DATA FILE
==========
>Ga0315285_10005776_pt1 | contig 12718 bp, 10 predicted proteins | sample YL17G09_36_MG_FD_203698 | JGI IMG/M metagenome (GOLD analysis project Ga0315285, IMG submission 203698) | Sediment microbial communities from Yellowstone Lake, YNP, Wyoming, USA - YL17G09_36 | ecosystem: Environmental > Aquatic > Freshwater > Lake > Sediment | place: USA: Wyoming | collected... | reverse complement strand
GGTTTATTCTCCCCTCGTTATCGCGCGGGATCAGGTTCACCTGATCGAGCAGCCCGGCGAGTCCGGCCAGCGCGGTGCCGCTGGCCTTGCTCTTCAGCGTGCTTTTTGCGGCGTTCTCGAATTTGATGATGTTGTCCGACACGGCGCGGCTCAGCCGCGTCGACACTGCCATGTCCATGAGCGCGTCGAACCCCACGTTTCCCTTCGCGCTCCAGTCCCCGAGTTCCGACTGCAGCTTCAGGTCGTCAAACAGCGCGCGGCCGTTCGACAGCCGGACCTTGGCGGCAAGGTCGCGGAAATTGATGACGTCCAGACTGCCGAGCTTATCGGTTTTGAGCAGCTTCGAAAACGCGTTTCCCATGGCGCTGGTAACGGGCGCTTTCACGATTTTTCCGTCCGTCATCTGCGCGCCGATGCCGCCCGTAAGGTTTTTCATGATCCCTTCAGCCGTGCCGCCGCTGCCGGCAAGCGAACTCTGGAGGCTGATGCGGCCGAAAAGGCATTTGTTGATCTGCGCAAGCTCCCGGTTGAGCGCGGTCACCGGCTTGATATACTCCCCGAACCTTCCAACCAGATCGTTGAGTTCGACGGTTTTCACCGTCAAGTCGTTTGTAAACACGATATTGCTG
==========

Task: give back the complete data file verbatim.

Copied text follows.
>Ga0315285_10005776_pt1 | contig 12718 bp, 10 predicted proteins | sample YL17G09_36_MG_FD_203698 | JGI IMG/M metagenome (GOLD analysis project Ga0315285, IMG submission 203698) | Sediment microbial communities from Yellowstone Lake, YNP, Wyoming, USA - YL17G09_36 | ecosystem: Environmental > Aquatic > Freshwater > Lake > Sediment | place: USA: Wyoming | collected... | reverse complement strand
GGTTTATTCTCCCCTCGTTATCGCGCGGGATCAGGTTCACCTGATCGAGCAGCCCGGCGAGTCCGGCCAGCGCGGTGCCGCTGGCCTTGCTCTTCAGCGTGCTTTTTGCGGCGTTCTCGAATTTGATGATGTTGTCCGACACGGCGCGGCTCAGCCGCGTCGACACTGCCATGTCCATGAGCGCGTCGAACCCCACGTTTCCCTTCGCGCTCCAGTCCCCGAGTTCCGACTGCAGCTTCAGGTCGTCAAACAGCGCGCGGCCGTTCGACAGCCGGACCTTGGCGGCAAGGTCGCGGAAATTGATGACGTCCAGACTGCCGAGCTTATCGGTTTTGAGCAGCTTCGAAAACGCGTTTCCCATGGCGCTGGTAACGGGCGCTTTCACGATTTTTCCGTCCGTCATCTGCGCGCCGATGCCGCCCGTAAGGTTTTTCATGATCCCTTCAGCCGTGCCGCCGCTGCCGGCAAGCGAACTCTGGAGGCTGATGCGGCCGAAAAGGCATTTGTTGATCTGCGCAAGCTCCCGGTTGAGCGCGGTCACCGGCTTGATATACTCCCCGAACCTTCCAACCAGATCGTTGAGTTCGACGGTTTTCACCGTCAAGTCGTTTGTAAACACGATATTGCTG